"Memorand the fourteenth day of Septembr 1638 That wheras Willm Tench and John Carman did bequeath two acres of lands vnto John Billington deceased Now Ellinor Billington his wyfe and ffrancis Billington his sonn doe acknowledg that for and in consideracon of the sume of foure pounds sterl in hand payd haue freely and absolutely bargained and sould vnto Mr Thom Prince Goun'r the said two acres of land lying on the South side of the second brooke & next to the lnads of Mr Willm Bradford w'th all & singuler the app'rtences therento belonging and all their right title & interrest of & into same & euery pte & pcell thereof To haue and to hold the said two acres of lands w'th their app'rtences vnto the said Thomas Prence his heires and Assignes for euer to the onely pper vse and behoofe of the said Thomas Prence has heires and Assignes foreu. There was one third pt of one of the said acres excepted w'ch was giuen to Mr Bradford & was rateably to be abated for, except Mr Bradford would release the same w'ch he did in consideracon of the bargaine followinge. "Memorand the xxjth of Septemb'r 1638 That Gregory Armestronge Ellinor his now wyfe and ffrancis Billington her naturall sonn doe acknowledge that for and in consideracon of the sume of fourty shilling sterl in hand payd by Mr Willm Bradford as also for that the sd Mr Bradford hath released his interrest vnto them in third pte of an acre of land lately sould to Mr Prince Haue freely & absolutely bargained & sould vnto the said Mr Wm Bradford one acre & a halfe of land lying on the north side of the lands of the said Will'm Bradford vpon the lowest diuision next the water side in the feild on the North side of the Towne of Plymouth together with all their Right title & interrest of and into the same w'th all & singuler thapp'rtencs therevnto belonging To haue & to hold the said acre & half of land w'th all & singuler the app'rtences therevnto belonging vnto the said Willm Bradford his heires & Assignes for euer to the onely pp use and behoofe of the said William Bradford his heires & Assignes foreu'r." Plymouth Colony Records, Vol. 12, p. 37-38.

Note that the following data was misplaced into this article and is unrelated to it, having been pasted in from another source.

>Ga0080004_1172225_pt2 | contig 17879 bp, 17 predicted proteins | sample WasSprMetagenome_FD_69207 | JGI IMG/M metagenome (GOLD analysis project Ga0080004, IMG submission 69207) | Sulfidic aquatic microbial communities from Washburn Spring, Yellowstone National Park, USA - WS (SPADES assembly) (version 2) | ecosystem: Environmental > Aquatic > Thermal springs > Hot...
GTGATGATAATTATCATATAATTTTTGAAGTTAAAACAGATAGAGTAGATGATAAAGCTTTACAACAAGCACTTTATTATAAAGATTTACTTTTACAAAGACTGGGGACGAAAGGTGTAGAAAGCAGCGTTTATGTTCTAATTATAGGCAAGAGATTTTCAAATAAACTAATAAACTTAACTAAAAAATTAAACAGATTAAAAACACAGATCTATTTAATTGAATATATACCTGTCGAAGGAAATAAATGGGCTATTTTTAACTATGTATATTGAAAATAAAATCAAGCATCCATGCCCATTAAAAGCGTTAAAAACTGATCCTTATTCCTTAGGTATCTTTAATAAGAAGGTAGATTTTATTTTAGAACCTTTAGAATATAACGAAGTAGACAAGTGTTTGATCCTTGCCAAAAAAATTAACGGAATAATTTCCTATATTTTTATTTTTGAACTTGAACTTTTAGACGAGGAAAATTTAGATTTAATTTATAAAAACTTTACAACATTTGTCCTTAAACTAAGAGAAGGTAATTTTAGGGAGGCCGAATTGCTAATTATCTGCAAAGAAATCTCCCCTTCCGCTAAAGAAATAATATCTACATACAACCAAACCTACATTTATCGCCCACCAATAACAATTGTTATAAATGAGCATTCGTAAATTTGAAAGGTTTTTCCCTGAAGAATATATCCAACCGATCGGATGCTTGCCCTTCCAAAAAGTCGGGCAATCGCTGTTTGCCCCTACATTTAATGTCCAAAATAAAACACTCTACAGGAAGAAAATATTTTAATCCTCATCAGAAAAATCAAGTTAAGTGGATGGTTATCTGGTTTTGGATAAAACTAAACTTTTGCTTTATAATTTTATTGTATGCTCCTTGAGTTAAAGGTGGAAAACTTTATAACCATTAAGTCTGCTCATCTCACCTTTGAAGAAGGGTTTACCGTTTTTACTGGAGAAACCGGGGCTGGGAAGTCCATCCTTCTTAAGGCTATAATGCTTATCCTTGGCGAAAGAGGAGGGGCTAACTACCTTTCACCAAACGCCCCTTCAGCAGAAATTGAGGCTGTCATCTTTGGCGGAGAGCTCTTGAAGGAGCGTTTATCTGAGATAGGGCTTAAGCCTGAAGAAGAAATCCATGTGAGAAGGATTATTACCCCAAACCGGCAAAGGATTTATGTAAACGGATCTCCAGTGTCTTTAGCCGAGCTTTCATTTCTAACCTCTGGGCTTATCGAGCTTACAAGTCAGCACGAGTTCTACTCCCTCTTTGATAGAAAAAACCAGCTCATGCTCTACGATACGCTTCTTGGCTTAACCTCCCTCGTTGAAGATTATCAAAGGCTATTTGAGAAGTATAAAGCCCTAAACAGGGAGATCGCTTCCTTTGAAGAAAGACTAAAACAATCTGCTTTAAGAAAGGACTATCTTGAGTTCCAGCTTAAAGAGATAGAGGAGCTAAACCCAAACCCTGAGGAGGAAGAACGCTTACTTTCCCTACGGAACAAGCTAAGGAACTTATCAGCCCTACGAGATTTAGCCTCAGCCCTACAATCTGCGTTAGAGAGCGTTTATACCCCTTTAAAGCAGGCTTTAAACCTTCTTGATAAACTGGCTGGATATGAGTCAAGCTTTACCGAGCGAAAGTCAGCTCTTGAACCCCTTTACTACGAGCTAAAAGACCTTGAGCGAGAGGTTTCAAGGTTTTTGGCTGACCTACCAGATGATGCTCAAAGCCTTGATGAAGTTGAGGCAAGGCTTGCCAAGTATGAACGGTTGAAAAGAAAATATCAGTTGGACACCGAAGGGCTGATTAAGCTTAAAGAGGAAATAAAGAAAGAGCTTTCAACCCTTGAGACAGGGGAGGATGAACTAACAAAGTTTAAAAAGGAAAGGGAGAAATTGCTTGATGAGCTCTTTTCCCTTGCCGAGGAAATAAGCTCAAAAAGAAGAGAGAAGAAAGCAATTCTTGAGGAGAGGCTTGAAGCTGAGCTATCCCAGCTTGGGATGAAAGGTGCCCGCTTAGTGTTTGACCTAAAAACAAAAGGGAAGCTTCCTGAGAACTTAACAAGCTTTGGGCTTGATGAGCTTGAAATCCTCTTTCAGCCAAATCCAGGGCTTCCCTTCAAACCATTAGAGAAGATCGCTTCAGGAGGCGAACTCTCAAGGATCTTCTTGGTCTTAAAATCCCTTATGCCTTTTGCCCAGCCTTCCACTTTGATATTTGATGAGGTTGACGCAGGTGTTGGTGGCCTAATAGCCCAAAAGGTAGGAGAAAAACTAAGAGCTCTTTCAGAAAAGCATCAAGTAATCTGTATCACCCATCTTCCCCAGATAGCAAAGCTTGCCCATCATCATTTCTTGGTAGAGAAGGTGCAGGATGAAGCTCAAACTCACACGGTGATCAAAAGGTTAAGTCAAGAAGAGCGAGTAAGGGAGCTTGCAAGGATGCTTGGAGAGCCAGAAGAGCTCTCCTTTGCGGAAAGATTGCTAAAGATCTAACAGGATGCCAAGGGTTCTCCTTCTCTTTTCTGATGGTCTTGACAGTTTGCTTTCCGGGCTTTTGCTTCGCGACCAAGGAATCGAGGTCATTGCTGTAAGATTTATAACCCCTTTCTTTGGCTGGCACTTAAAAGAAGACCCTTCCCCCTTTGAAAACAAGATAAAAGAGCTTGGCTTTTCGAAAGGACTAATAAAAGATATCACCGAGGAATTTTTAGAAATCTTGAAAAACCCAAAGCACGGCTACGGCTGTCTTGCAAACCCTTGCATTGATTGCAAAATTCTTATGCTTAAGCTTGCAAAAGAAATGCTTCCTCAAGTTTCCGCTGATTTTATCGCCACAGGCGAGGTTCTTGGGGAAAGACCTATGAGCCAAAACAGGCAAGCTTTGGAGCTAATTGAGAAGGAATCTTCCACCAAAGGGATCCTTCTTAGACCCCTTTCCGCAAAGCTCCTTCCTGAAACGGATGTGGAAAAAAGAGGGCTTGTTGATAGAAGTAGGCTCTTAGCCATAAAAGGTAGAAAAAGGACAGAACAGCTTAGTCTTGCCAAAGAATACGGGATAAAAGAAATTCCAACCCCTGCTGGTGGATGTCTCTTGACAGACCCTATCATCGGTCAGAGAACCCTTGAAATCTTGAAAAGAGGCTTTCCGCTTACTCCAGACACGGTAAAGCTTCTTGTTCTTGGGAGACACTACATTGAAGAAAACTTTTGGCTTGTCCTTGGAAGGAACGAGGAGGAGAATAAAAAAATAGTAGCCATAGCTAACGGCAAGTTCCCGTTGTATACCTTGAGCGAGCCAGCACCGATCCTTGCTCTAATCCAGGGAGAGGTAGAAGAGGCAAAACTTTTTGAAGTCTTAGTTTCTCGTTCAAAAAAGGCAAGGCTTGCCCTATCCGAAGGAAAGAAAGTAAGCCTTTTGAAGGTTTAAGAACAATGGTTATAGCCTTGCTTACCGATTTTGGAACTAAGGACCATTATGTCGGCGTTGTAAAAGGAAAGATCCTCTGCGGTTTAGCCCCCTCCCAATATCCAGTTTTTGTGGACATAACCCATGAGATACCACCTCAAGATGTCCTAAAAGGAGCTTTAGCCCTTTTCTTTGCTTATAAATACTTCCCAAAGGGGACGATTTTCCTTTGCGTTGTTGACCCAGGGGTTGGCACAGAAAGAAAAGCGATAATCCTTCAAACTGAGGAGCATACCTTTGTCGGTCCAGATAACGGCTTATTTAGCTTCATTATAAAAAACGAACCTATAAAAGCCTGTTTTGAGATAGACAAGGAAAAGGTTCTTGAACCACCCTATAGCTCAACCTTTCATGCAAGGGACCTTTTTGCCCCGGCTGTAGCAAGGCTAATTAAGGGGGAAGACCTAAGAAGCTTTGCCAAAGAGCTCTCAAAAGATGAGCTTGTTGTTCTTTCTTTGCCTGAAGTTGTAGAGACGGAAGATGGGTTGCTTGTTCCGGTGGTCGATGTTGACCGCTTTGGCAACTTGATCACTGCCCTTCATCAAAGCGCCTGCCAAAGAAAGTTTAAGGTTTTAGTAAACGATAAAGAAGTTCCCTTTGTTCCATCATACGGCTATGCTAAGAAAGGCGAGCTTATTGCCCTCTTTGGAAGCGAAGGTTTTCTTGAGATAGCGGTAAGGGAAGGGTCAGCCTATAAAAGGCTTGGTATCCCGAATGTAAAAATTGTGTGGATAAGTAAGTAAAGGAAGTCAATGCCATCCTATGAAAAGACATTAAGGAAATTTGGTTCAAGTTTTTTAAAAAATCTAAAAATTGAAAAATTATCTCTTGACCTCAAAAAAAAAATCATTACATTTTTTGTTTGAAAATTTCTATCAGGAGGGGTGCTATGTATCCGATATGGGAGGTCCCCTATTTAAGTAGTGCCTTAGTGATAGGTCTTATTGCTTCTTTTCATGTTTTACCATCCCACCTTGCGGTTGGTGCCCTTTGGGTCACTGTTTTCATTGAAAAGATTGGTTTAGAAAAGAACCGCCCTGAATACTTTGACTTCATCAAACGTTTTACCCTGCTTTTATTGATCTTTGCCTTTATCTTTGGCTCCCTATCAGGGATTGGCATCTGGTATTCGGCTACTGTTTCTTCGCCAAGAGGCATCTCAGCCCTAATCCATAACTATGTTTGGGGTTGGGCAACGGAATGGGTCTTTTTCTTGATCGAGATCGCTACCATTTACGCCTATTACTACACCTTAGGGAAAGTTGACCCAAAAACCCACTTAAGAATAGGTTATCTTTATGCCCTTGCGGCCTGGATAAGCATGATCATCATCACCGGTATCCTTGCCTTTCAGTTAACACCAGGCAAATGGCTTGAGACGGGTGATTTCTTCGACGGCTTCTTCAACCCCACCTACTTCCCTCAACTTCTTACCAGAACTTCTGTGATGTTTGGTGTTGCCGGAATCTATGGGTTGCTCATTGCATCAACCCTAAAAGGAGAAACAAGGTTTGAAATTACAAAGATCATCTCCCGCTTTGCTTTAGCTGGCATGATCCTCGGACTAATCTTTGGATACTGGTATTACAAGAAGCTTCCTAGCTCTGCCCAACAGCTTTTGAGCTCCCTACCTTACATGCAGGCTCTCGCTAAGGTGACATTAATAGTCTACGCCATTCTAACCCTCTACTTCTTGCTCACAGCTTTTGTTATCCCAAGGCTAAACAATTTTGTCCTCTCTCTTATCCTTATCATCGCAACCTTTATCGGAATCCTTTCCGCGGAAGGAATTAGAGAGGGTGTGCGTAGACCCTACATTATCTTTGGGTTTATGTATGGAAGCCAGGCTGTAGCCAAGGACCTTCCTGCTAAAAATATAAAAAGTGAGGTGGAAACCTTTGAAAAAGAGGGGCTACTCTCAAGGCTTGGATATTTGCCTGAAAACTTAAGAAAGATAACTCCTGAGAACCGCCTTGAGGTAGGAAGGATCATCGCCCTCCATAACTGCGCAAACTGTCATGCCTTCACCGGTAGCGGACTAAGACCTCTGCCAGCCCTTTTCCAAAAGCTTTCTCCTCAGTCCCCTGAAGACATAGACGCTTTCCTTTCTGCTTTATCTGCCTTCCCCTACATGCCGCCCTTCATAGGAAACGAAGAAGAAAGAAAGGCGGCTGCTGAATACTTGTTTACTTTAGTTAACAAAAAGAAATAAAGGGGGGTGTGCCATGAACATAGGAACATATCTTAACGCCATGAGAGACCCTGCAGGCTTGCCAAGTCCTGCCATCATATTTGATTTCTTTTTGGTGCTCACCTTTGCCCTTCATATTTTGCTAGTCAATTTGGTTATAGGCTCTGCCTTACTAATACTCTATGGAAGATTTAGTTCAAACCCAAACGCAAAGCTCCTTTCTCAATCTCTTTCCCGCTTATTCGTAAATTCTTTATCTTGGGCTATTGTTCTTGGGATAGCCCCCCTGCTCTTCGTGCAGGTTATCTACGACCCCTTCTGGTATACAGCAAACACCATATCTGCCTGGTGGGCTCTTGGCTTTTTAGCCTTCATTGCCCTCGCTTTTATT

"1650. Plymouth Regester of Marriages and Burialls... Grigory Armstrong died the fift of Nouember." Plymouth Colony Records, Vol. 8, p. 11.